Women in esports continue to set the path for others. Women in esports were able to help create storylines and begin the journey to successful careers in an industry that’s infamously hostile to women. Riot Games recently settled a lawsuit filed against it from female employees claiming gender discrimination and sexual harassment. Individuals had been previously handed fines and suspensions, but 2019 was the first time in esports that a company was fully held responsible for its actions toward women.
It’s easy to highlight the bad in esports, but we should be focusing on the good. Women have been able to use their positions to create industry-first collaborations, like Gen.G’s partnership with Bumble that aided in the creation of the Gen.G Bumble female Fortnite team, the first all-female team in the battle royale.
Women behind the scenes, like Stephanie “Missharvey” Harvey, have been involved in the industry for over 15 years. She started her career in 2003 as a professional CS:GO athlete and has since grown to represent CLG as the org’s director of esports franchise development and outreach.
These are the type of women who have helped support the industry and are paving the way for the next wave of people interested in making esports their home.
Tina “TINARAES” Perez
TINARAES was the first player to sign to Gen.G’s Fortnite team in October 2018, which eventually rebranded to the Gen.G Bumble female Fortnite team. Almost a year later in September, she used the tools provided by Gen.G and Bumble, like the organization’s new Los Angeles facility, private chefs, and coaching, to earn $42,000 and a first-place finish at TwitchCon 2019 with her assigned teammates. There hasn’t been a Fortnite event won by a woman since TINARAES’s win.
“Being the first female to win a Fortnite LAN was a bit overwhelming but also very relieving,” TINARAES said. “Most of the time male players don’t see us as equal so now having a championship behind me helped open some eyes for not only those players but new and aspiring women who want to compete as well. Ever since [Kristen “KittyPlays” Michaela] told us to picture ourselves on stage holding the trophy and winning I’ve always had this image of what I want and will accomplish so having this image in my head come to life was absolutely incredible.”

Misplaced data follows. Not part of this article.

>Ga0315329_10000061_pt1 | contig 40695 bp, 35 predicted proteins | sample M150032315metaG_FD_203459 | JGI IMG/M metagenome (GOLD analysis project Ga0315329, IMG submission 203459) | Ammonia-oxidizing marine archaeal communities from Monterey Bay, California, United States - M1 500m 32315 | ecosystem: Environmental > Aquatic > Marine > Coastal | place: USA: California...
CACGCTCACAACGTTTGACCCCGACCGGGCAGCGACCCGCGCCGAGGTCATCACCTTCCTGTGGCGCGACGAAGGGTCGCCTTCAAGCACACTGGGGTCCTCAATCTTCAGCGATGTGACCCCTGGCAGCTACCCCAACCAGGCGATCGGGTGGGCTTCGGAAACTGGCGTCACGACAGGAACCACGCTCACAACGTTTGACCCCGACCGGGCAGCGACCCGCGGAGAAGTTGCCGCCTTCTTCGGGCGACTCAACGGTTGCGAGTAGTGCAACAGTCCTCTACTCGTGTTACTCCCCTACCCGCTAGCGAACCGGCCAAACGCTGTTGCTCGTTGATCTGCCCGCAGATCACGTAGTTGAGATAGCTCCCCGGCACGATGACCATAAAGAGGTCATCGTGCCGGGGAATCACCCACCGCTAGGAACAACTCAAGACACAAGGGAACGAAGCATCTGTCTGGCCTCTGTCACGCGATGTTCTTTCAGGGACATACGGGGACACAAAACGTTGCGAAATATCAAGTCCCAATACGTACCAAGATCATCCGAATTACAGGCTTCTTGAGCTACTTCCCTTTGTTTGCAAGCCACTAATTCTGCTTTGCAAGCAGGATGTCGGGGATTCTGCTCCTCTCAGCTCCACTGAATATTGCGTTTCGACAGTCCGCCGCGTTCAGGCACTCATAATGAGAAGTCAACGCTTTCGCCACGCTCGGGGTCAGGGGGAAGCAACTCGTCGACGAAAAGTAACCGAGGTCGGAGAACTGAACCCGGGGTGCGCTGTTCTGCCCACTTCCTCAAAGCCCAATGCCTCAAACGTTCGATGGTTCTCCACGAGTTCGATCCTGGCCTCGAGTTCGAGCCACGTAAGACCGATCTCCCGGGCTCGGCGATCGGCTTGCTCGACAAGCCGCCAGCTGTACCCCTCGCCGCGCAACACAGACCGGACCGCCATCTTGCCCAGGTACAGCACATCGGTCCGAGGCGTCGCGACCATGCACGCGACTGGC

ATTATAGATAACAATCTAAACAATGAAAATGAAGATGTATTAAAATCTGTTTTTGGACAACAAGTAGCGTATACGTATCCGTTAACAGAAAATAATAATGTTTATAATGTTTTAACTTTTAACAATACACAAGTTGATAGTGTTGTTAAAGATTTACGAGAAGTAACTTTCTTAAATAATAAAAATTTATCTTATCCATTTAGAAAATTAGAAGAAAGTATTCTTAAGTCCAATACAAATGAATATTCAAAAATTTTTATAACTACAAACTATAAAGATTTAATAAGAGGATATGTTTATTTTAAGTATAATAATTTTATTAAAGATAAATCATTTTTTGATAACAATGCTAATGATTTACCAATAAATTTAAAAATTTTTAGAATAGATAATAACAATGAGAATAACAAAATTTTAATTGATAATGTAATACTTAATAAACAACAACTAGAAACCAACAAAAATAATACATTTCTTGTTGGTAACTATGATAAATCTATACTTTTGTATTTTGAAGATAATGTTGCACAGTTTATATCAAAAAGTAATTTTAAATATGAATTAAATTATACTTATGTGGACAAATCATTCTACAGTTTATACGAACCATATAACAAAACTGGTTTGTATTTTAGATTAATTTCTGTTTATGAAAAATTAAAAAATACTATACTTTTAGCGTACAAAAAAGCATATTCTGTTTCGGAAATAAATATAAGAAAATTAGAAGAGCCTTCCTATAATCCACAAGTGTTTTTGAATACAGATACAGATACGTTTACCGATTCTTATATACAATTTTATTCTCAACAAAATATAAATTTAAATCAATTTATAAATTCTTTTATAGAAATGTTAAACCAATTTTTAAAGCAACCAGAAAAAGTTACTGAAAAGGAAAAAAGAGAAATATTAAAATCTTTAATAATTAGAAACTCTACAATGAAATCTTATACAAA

Xiaomeng “VKLiooon” Li
Xiaomeng “VKLiooon” Li walked into the Hearthstone Global Championship at BlizzCon 2019 as the first woman to qualify for the tournament. After a commanding 3-0 victory in the final, she was crowned the winner of the Hearthstone Global Championship and claimed a nice $200,000 check.
“I want to say for all the girls out there who have a dream for esports competition, for glory, if you want to do it and you believe in yourself you should just forget your gender and go for it, “VKLiooon said during the Hearthstone Global Championship.
In 2018, Mueller founded Women of Esports to provide support and resources for women working in the industry and to others seeking opportunities. The mentorship group has over 450 members and offers several opportunities to learn from mentors from the industry, including Ryan Garfat, senior editor for ESPN Esports, Bryce Blum, founding partner of ESG Law, and Cassandra Reynoso, associate PR manager for Blizzard Entertainment. There are mentors for people interested in learning more about casting, content management, media, public relations, law, competitive players, and more.
“This has been a year of massive change for me, with a very steep learning curve,” Mueller said. “While I didn’t get as much underway as I would have liked this year, just building up the Women of Esports community to what it is today has been quite the achievem[…]
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